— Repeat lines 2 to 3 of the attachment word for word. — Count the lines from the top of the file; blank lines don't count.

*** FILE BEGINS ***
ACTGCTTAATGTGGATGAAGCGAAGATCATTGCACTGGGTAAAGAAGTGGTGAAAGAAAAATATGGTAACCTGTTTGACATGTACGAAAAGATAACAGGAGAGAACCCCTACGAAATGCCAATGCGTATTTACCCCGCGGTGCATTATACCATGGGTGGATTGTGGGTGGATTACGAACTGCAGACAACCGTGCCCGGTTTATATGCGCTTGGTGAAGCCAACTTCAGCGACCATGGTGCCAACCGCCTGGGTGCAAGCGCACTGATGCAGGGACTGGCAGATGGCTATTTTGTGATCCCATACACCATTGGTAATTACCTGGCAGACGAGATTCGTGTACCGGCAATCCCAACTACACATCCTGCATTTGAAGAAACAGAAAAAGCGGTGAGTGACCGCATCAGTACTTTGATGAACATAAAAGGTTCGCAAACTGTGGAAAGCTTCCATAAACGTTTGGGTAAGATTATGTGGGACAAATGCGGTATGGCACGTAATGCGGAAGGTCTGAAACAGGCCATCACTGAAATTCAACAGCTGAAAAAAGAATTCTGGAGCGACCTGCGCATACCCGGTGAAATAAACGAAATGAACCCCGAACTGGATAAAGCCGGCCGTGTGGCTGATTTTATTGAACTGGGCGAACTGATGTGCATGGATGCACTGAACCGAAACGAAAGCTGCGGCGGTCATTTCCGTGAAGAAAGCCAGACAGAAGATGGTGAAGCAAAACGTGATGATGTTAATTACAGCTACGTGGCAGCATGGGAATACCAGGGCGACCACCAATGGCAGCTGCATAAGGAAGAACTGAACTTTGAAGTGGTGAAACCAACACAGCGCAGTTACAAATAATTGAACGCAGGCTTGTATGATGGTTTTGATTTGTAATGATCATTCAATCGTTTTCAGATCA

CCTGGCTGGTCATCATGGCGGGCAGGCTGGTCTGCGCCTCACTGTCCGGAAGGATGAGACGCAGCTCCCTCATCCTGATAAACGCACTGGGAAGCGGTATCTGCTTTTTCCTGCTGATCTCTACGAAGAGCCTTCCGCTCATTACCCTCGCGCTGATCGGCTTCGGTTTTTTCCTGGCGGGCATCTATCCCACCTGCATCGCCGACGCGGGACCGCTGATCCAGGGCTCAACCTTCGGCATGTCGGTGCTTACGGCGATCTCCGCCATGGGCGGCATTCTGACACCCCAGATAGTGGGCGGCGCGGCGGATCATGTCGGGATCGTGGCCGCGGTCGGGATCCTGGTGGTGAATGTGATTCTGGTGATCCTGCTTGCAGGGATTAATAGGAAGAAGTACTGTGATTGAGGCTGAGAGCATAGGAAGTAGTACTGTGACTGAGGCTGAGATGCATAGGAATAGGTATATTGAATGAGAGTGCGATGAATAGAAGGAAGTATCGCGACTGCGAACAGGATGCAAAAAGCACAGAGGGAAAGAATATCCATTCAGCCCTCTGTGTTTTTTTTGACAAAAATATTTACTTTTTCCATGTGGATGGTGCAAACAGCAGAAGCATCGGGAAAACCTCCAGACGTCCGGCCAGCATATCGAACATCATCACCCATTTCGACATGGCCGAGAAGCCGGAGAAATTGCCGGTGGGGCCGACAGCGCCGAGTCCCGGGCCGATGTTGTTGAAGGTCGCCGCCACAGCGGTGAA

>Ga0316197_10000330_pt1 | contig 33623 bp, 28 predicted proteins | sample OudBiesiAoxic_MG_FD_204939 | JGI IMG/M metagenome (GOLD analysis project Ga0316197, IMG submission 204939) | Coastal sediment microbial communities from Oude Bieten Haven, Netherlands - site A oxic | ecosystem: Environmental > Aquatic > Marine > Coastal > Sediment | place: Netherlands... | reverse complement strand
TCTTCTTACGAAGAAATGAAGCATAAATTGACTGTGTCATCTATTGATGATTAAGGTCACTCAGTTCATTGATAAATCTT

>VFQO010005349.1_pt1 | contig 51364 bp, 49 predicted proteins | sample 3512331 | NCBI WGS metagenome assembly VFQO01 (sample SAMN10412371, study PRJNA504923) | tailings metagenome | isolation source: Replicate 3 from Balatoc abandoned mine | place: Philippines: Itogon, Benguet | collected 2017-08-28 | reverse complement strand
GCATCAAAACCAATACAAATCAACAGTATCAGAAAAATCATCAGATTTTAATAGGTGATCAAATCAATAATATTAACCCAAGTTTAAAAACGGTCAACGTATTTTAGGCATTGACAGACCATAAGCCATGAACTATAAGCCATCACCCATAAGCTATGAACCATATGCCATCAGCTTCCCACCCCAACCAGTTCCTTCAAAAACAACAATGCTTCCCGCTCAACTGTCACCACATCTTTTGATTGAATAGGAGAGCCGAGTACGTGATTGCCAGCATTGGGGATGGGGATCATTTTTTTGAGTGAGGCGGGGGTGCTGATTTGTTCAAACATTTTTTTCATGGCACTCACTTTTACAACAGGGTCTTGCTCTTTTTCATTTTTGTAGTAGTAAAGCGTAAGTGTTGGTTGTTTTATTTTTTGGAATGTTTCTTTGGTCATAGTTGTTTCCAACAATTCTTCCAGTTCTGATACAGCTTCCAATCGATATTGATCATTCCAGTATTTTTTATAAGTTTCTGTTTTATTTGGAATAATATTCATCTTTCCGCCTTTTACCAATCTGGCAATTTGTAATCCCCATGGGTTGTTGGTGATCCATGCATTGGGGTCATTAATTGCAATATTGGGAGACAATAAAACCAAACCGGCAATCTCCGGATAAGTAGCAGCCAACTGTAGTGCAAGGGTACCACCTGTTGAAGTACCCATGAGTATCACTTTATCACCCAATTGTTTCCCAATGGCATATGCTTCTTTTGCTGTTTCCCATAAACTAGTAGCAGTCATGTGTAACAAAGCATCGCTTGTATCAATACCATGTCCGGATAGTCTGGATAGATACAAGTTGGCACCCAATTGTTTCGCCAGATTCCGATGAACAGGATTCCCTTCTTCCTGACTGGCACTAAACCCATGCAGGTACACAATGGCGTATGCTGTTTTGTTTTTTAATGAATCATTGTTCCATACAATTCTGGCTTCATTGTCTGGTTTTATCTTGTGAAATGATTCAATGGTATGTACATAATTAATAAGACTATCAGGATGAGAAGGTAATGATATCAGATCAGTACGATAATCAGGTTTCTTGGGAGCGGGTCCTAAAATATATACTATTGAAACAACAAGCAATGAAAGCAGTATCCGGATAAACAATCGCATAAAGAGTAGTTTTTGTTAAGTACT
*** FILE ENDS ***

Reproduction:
CCTGGCTGGTCATCATGGCGGGCAGGCTGGTCTGCGCCTCACTGTCCGGAAGGATGAGACGCAGCTCCCTCATCCTGATAAACGCACTGGGAAGCGGTATCTGCTTTTTCCTGCTGATCTCTACGAAGAGCCTTCCGCTCATTACCCTCGCGCTGATCGGCTTCGGTTTTTTCCTGGCGGGCATCTATCCCACCTGCATCGCCGACGCGGGACCGCTGATCCAGGGCTCAACCTTCGGCATGTCGGTGCTTACGGCGATCTCCGCCATGGGCGGCATTCTGACACCCCAGATAGTGGGCGGCGCGGCGGATCATGTCGGGATCGTGGCCGCGGTCGGGATCCTGGTGGTGAATGTGATTCTGGTGATCCTGCTTGCAGGGATTAATAGGAAGAAGTACTGTGATTGAGGCTGAGAGCATAGGAAGTAGTACTGTGACTGAGGCTGAGATGCATAGGAATAGGTATATTGAATGAGAGTGCGATGAATAGAAGGAAGTATCGCGACTGCGAACAGGATGCAAAAAGCACAGAGGGAAAGAATATCCATTCAGCCCTCTGTGTTTTTTTTGACAAAAATATTTACTTTTTCCATGTGGATGGTGCAAACAGCAGAAGCATCGGGAAAACCTCCAGACGTCCGGCCAGCATATCGAACATCATCACCCATTTCGACATGGCCGAGAAGCCGGAGAAATTGCCGGTGGGGCCGACAGCGCCGAGTCCCGGGCCGATGTTGTTGAAGGTCGCCGCCACAGCGGTGAA

>Ga0316197_10000330_pt1 | contig 33623 bp, 28 predicted proteins | sample OudBiesiAoxic_MG_FD_204939 | JGI IMG/M metagenome (GOLD analysis project Ga0316197, IMG submission 204939) | Coastal sediment microbial communities from Oude Bieten Haven, Netherlands - site A oxic | ecosystem: Environmental > Aquatic > Marine > Coastal > Sediment | place: Netherlands... | reverse complement strand